Singapore Company Formation: Sole Proprietorship

in Small-business
A Singapore sole proprietorship is the simplest business structure with only one owner who can enjoy full control and authority when it comes handling his business. But despite such advantages, he should accept that he is directly responsible for all the assets, liabilities, and acts of business which is treated as his legal extension.

Meanwhile, foreign individuals can register a sole proprietorship in Singapore as long as they will appoint a local resident manager who may be a natural citizen or a foreigner who holds EntrePass or Employment Pass.

These are the main features of a sole proprietorship, according to the Singapore Company Registrar (Accounting and Corporate Regulatory Authority or ACRA):


- The owner has unlimited liability which means that he is directly liable for the acts, financial losses, debts, lawsuits, and claims related to his business.

- The business is not considered as a separate legal entity from its owner.

- It cannot own a property, purchase supplies, or file a lawsuit under its name.

- The business is required to renew its permit every year to the Singapore Company Registrar.


On the other hand, here are the key advantages of this Singapore company setup:
The owner is not subjected to complicated requirements and written documentations.

- The owner enjoys flexibility when it comes to making decisions since he is the only one who has the authority to do so.

- Since a sole proprietorship is taxed at a personal income rate, there is no need to file the annual returns.

- As the sole owner, a person can sell or transfer his business to anyone if he wants to.

- All the generated profits of the business belong to the sole proprietor.


While there are notable advantages in having a sole proprietorship in Singapore, entrepreneurs should also consider some of its downside including:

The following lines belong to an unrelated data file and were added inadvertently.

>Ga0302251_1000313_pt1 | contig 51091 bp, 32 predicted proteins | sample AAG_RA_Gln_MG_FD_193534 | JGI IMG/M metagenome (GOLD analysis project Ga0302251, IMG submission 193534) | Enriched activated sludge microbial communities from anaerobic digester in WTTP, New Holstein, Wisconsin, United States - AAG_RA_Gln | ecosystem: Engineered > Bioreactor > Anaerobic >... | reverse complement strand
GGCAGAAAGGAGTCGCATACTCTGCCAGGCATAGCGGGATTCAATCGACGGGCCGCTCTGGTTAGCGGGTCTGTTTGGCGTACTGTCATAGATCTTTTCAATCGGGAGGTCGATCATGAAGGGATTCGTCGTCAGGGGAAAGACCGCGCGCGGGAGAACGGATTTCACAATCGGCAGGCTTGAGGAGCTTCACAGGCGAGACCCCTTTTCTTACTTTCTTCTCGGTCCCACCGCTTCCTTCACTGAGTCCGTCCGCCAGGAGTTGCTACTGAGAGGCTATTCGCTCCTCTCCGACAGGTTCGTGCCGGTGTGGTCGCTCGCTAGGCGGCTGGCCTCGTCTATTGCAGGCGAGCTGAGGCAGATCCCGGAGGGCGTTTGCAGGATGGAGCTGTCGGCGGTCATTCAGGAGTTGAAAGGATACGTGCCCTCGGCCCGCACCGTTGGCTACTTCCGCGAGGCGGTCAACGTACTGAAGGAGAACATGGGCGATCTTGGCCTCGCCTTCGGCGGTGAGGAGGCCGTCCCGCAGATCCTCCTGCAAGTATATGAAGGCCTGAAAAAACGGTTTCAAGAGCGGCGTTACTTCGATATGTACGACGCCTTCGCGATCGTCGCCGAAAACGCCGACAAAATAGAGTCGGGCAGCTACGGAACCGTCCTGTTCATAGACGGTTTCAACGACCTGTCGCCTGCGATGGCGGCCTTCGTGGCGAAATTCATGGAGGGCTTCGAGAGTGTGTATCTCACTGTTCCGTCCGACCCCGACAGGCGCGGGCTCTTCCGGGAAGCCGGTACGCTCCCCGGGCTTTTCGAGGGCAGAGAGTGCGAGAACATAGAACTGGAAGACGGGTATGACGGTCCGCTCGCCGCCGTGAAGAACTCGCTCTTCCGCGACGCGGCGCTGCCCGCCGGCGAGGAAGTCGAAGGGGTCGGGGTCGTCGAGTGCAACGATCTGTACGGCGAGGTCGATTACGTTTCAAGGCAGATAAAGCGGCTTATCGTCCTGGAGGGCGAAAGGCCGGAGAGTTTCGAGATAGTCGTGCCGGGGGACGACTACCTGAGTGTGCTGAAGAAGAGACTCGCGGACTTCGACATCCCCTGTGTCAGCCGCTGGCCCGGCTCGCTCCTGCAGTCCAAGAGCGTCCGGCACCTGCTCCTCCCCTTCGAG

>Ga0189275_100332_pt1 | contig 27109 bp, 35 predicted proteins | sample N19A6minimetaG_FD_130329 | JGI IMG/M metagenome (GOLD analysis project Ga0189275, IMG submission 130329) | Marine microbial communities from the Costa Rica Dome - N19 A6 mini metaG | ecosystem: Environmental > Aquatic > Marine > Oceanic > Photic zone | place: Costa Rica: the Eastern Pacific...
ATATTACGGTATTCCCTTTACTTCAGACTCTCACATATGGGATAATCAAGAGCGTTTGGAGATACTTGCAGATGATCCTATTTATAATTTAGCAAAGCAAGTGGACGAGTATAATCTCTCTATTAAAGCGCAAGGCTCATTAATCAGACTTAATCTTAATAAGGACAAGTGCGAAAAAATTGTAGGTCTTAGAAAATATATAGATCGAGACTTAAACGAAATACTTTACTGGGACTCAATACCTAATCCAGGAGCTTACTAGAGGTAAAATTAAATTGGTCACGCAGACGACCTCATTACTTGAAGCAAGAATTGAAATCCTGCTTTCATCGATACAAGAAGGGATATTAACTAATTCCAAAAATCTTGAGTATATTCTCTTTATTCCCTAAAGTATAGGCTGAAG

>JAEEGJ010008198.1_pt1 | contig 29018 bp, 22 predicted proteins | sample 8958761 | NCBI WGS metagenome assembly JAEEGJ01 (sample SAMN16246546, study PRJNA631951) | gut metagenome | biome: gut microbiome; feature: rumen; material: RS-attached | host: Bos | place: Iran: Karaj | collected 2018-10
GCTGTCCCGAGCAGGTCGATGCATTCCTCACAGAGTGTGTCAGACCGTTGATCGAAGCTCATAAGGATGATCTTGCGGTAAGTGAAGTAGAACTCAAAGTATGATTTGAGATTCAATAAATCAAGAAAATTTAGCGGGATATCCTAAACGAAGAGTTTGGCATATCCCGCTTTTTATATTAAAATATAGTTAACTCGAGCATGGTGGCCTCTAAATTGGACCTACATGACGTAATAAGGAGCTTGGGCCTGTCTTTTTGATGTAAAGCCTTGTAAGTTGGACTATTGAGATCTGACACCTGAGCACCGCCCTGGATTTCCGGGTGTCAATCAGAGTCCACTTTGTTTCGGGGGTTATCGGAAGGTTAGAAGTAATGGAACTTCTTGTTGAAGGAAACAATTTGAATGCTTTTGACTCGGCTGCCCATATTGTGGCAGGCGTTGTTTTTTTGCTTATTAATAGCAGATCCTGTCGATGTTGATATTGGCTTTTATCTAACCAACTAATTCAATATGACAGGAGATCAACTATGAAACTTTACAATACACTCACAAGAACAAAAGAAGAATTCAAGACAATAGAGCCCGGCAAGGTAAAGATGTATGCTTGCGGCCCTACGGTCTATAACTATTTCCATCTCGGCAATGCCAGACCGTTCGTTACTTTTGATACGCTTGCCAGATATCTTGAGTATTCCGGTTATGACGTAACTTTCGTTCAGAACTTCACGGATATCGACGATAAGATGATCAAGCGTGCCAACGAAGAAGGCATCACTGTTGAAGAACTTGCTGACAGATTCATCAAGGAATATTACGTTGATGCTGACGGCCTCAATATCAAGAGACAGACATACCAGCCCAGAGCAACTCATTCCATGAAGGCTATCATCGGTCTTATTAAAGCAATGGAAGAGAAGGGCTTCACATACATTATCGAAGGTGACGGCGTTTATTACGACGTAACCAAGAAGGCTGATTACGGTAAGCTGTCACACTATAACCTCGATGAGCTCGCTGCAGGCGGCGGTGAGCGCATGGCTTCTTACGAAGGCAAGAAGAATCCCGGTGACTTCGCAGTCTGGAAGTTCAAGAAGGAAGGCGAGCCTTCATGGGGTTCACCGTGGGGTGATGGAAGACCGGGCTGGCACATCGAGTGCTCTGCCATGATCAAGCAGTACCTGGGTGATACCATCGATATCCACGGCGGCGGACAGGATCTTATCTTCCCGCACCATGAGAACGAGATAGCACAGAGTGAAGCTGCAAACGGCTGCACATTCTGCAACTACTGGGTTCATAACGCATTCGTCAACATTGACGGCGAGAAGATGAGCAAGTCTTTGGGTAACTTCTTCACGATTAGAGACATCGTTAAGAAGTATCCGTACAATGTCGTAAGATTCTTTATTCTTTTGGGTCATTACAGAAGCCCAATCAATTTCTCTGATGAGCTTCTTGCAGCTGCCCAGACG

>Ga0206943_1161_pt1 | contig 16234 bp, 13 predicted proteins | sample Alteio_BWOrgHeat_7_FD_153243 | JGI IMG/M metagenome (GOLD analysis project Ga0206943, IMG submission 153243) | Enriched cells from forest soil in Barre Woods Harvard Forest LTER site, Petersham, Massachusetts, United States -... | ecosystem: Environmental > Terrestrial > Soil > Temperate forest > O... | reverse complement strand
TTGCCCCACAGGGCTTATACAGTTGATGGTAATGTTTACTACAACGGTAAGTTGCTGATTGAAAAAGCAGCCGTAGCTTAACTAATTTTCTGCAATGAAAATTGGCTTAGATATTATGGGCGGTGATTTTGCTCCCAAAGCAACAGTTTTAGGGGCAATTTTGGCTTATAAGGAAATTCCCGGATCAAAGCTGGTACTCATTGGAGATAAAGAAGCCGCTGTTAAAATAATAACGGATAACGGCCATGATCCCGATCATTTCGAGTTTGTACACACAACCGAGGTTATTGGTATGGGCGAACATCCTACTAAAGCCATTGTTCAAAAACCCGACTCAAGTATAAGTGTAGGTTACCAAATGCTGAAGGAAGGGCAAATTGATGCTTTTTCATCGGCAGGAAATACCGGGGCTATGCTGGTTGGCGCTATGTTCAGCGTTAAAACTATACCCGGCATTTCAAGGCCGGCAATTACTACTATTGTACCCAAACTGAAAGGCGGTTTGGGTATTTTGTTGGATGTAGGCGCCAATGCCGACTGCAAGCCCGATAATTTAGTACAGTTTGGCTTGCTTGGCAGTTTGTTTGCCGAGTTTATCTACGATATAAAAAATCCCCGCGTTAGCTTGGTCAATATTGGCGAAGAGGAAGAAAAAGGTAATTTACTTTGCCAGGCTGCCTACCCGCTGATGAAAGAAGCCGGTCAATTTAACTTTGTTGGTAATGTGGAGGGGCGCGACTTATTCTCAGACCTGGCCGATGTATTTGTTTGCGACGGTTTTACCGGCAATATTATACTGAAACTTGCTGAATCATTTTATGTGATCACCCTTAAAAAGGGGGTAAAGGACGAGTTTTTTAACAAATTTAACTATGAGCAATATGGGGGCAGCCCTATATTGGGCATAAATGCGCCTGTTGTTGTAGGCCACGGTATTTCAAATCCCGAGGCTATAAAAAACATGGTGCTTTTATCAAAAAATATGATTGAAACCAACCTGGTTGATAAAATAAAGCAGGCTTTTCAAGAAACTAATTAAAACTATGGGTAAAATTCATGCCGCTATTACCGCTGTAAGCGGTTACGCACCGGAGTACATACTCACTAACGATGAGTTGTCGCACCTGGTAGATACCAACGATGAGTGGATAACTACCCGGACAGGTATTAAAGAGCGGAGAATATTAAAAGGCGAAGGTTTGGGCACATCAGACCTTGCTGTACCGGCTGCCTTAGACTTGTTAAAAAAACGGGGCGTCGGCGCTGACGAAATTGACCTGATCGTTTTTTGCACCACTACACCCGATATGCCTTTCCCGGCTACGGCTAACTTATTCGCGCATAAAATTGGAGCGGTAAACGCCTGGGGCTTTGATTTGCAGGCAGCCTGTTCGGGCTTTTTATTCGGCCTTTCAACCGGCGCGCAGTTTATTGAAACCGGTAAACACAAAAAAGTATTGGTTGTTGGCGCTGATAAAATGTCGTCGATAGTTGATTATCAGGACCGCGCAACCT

- The owner does not enjoy limited liability, and as a result, his personal assets can be liquidated to pay off for the debts of his business.

- In case of bankruptcy, the creditors can directly sue the sole proprietor for all the incurred debts.

- Being the only owner, it may be more challenging for a person to raise funds, decide for business strategies, and handle the whole operation.

- The business does not enjoy perpetual existence. In case of death or disability of the owner, the existence of his business may come to an end.
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Diane Enriquez has 13897 articles online and 13 fans


AsiaBizServices is the leading Singapore Employment Pass Application specialists. It has assisted thousand of foreign entrepreneurs form a Singapore company including securing their Singapore Employment Pass among other services. Our office is located at Raffles Place, in the heart of the Singapore business district.

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Singapore Company Formation: Sole Proprietorship

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This article was published on 2010/10/07